The Swift Programming Language (Swift 3.0.1)
Swift Programming Series
This book is available for download with iBooks on your Mac or iOS device, and with iTunes on your computer. Books can be read with iBooks on your Mac or iOS device.
Swift is a programming language for creating iOS, macOS, watchOS, and tvOS apps. Swift builds on the best of C and Objective-C, without the constraints of C compatibility. Swift adopts safe programming patterns and adds modern features to make programming easier, more flexible, and more fun. Swift’s clean slate, backed by the mature and much-loved Cocoa and Cocoa Touch frameworks, is an opportunity to reimagine how software development works.
This book provides:
- A tour of the language.
- A detailed guide delving into each language feature.
- A formal reference for the language.
Looking forward to this
Judging from the excellent demos at WWDC, this should be a fascinating read given Apple's good job with past reference materials.
Best Apple Documentation I have read yet
Granted, I have not read everything that Apple has written. For instance, I have not been able to try my hand at the SpriteKit Documentation which looks like it takes a tutorial approach (I would love it, if it is). That aside, Apple’s documentation is, usually, really cryptic and filled with “read this first” then “no this one” and finally “go back to the first one first” and when you finally pick one, you don’t really feel like you’ve learned anything after reading it. THIS IS COMPLETELY DIFFERENT AND AWESOME!!! I have read this cover to cover and feel like I really understood what Swift is about, how to use it, and why I should be excited to start using it in my programs.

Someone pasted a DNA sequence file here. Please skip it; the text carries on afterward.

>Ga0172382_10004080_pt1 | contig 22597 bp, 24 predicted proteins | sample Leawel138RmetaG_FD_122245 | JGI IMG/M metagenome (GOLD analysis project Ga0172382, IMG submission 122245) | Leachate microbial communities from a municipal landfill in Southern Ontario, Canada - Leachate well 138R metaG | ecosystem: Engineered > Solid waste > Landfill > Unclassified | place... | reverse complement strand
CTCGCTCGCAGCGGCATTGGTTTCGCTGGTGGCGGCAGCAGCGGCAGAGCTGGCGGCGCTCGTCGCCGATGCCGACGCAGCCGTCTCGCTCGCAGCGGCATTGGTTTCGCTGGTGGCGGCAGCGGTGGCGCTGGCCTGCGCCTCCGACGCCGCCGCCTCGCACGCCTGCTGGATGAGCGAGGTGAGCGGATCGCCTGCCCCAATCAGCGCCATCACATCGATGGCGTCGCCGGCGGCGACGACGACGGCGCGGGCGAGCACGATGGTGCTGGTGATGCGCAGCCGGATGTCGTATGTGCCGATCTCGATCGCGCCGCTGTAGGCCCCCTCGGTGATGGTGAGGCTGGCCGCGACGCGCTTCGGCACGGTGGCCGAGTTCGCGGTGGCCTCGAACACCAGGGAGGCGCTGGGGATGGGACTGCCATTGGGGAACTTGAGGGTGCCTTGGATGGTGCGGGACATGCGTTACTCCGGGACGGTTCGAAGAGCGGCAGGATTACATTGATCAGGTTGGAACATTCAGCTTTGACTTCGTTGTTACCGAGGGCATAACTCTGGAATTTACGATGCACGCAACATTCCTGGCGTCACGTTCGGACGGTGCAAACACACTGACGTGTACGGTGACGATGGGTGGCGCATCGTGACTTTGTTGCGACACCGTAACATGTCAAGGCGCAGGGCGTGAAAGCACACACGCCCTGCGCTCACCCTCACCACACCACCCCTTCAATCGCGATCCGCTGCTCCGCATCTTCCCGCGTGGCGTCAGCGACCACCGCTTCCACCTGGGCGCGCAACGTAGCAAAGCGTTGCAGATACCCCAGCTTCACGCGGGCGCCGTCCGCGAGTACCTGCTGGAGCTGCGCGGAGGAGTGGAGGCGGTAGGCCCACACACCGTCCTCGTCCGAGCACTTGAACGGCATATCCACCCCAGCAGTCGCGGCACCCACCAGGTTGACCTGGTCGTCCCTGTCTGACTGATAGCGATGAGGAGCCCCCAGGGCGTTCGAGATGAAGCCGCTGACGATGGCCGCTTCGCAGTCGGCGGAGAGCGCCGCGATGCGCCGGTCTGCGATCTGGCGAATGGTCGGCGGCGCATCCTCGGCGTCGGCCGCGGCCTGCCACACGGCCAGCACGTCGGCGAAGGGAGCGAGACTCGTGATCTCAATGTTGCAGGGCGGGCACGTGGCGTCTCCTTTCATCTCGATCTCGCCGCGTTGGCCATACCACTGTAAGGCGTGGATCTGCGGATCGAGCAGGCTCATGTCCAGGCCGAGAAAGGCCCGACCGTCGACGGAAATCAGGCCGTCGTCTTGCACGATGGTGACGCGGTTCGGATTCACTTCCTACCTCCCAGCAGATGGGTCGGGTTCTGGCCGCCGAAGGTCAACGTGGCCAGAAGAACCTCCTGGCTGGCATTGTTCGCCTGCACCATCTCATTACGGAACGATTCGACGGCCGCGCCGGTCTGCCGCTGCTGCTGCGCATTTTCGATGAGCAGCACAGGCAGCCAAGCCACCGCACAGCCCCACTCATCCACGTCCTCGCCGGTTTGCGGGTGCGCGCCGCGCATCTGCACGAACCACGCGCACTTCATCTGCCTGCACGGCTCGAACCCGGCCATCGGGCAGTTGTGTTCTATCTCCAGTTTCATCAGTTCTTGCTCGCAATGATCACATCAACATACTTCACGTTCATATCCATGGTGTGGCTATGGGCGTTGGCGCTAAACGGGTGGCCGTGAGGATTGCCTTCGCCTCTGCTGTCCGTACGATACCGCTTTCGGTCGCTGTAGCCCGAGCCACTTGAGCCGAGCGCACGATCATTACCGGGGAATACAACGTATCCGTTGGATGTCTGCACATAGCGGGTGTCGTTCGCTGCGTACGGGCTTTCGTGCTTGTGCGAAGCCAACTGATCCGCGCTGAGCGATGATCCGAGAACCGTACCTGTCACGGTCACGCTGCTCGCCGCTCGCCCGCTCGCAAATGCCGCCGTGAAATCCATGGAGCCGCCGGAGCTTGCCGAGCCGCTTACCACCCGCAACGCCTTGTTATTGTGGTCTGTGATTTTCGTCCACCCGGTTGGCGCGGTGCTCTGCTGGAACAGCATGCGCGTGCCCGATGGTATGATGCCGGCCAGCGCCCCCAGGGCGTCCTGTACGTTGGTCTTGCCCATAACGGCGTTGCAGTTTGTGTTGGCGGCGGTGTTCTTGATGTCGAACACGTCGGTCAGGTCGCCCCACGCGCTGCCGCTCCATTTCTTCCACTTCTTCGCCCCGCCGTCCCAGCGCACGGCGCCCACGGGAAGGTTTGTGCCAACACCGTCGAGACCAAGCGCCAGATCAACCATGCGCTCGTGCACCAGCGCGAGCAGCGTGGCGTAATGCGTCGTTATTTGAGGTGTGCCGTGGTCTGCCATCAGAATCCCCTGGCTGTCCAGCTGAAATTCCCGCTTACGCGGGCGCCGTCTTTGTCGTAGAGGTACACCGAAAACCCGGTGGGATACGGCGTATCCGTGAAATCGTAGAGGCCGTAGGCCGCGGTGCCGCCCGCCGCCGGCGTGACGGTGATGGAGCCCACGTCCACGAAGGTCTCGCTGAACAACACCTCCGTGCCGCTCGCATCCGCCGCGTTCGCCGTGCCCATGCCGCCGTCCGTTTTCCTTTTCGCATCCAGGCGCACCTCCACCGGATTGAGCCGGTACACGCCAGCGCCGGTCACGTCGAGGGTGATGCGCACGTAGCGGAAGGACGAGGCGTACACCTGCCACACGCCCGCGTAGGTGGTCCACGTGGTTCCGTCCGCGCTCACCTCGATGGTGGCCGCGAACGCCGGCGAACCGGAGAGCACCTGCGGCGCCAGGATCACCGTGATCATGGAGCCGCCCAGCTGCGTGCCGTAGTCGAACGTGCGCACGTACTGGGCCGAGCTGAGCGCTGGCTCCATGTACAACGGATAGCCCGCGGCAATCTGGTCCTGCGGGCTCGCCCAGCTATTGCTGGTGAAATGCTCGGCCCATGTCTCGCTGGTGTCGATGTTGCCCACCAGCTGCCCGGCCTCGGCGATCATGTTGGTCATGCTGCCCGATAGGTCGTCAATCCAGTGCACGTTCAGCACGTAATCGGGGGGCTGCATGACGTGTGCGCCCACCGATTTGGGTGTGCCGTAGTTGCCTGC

The caveat is that, though I felt like I understood the language after reading this book, that does not mean that there were not some confusing moments that eventually panned out. For instance, each major language feature is revisted several times throughout the book. This made it a little hard to read than need be. You would be reading and think, “Haven’t I already seen this… no that’s different there…” then as I kept reading I would realize, “oooooh, there just taking a previous concept from many, many pages ago and taking it further”. This is fine, but would have been a LOT easier and more concise to NOT breakup the concepts quite so much. You want to tell me about protocols? Let’s talk about them--all about them. Oh, now some extensions? Ok, let’s cover all of that, too. Instead, it was a little let and var, then classes, then protocols, then back to let var, now extension, oh wait, I had more to say about those protocols…
Really, this is just a style thing. By the end of the book, I still understood Swift (resonably well for a first read-through without Xcode6/Yosemite). I look forward to seeing how the language evolves from here. I’m very excited about it and I hope that “The Swift Progamming Language” is updated appropriately through the years (something Apple’s documentation has NOT done well in general and leads to confusing, out-of-date material). Here’s hoping Swift and it’s documentation do great things for programming.
Excited to learn Swift!
As an iOS and OS X developer, I am glad to have a better alternative to Objective-C that shows me my results in real time. I am very excited to learn this new language quickly (I have taken a preview, and it is much like Objective-C in terms of syntax)
Other Books in This Series
- Category: Programming
- Published: Jun 02, 2014
- Publisher: Apple Inc.
- Seller: Apple Inc.
- Print Length: 500 Pages
- Language: English
- Series: Swift Programming Series